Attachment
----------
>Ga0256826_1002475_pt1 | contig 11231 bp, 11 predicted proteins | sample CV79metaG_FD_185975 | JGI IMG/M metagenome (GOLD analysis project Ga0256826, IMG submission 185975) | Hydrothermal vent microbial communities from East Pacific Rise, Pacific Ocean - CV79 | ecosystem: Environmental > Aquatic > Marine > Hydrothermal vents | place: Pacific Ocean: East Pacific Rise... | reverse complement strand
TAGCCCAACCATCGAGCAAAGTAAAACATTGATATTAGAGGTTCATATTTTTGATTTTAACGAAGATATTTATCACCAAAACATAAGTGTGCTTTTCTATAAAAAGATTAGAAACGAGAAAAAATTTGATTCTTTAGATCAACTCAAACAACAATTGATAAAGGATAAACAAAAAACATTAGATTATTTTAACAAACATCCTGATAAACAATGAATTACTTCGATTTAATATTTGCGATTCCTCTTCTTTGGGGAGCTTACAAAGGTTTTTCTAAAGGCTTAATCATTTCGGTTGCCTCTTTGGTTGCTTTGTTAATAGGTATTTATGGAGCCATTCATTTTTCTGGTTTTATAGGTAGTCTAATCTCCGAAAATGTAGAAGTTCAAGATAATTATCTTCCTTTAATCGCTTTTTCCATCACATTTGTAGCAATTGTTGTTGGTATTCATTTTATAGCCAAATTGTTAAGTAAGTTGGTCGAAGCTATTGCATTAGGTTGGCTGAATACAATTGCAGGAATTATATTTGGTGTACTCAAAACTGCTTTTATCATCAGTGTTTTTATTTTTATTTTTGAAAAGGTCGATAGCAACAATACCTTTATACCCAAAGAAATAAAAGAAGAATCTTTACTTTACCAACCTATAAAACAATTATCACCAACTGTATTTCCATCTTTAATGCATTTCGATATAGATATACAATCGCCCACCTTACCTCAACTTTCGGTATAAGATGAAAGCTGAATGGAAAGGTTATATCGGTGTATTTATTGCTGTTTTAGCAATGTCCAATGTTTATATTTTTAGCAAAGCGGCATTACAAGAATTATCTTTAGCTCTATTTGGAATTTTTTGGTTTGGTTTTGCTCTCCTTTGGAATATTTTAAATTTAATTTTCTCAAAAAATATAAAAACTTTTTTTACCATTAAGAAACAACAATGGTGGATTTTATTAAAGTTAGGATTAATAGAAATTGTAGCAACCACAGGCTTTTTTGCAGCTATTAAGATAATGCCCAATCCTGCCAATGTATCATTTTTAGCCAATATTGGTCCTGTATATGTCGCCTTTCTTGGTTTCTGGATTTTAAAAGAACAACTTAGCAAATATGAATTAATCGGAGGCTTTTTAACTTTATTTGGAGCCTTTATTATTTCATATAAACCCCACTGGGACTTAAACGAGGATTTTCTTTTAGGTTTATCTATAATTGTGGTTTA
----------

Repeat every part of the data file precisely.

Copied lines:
>Ga0256826_1002475_pt1 | contig 11231 bp, 11 predicted proteins | sample CV79metaG_FD_185975 | JGI IMG/M metagenome (GOLD analysis project Ga0256826, IMG submission 185975) | Hydrothermal vent microbial communities from East Pacific Rise, Pacific Ocean - CV79 | ecosystem: Environmental > Aquatic > Marine > Hydrothermal vents | place: Pacific Ocean: East Pacific Rise... | reverse complement strand
TAGCCCAACCATCGAGCAAAGTAAAACATTGATATTAGAGGTTCATATTTTTGATTTTAACGAAGATATTTATCACCAAAACATAAGTGTGCTTTTCTATAAAAAGATTAGAAACGAGAAAAAATTTGATTCTTTAGATCAACTCAAACAACAATTGATAAAGGATAAACAAAAAACATTAGATTATTTTAACAAACATCCTGATAAACAATGAATTACTTCGATTTAATATTTGCGATTCCTCTTCTTTGGGGAGCTTACAAAGGTTTTTCTAAAGGCTTAATCATTTCGGTTGCCTCTTTGGTTGCTTTGTTAATAGGTATTTATGGAGCCATTCATTTTTCTGGTTTTATAGGTAGTCTAATCTCCGAAAATGTAGAAGTTCAAGATAATTATCTTCCTTTAATCGCTTTTTCCATCACATTTGTAGCAATTGTTGTTGGTATTCATTTTATAGCCAAATTGTTAAGTAAGTTGGTCGAAGCTATTGCATTAGGTTGGCTGAATACAATTGCAGGAATTATATTTGGTGTACTCAAAACTGCTTTTATCATCAGTGTTTTTATTTTTATTTTTGAAAAGGTCGATAGCAACAATACCTTTATACCCAAAGAAATAAAAGAAGAATCTTTACTTTACCAACCTATAAAACAATTATCACCAACTGTATTTCCATCTTTAATGCATTTCGATATAGATATACAATCGCCCACCTTACCTCAACTTTCGGTATAAGATGAAAGCTGAATGGAAAGGTTATATCGGTGTATTTATTGCTGTTTTAGCAATGTCCAATGTTTATATTTTTAGCAAAGCGGCATTACAAGAATTATCTTTAGCTCTATTTGGAATTTTTTGGTTTGGTTTTGCTCTCCTTTGGAATATTTTAAATTTAATTTTCTCAAAAAATATAAAAACTTTTTTTACCATTAAGAAACAACAATGGTGGATTTTATTAAAGTTAGGATTAATAGAAATTGTAGCAACCACAGGCTTTTTTGCAGCTATTAAGATAATGCCCAATCCTGCCAATGTATCATTTTTAGCCAATATTGGTCCTGTATATGTCGCCTTTCTTGGTTTCTGGATTTTAAAAGAACAACTTAGCAAATATGAATTAATCGGAGGCTTTTTAACTTTATTTGGAGCCTTTATTATTTCATATAAACCCCACTGGGACTTAAACGAGGATTTTCTTTTAGGTTTATCTATAATTGTGGTTTA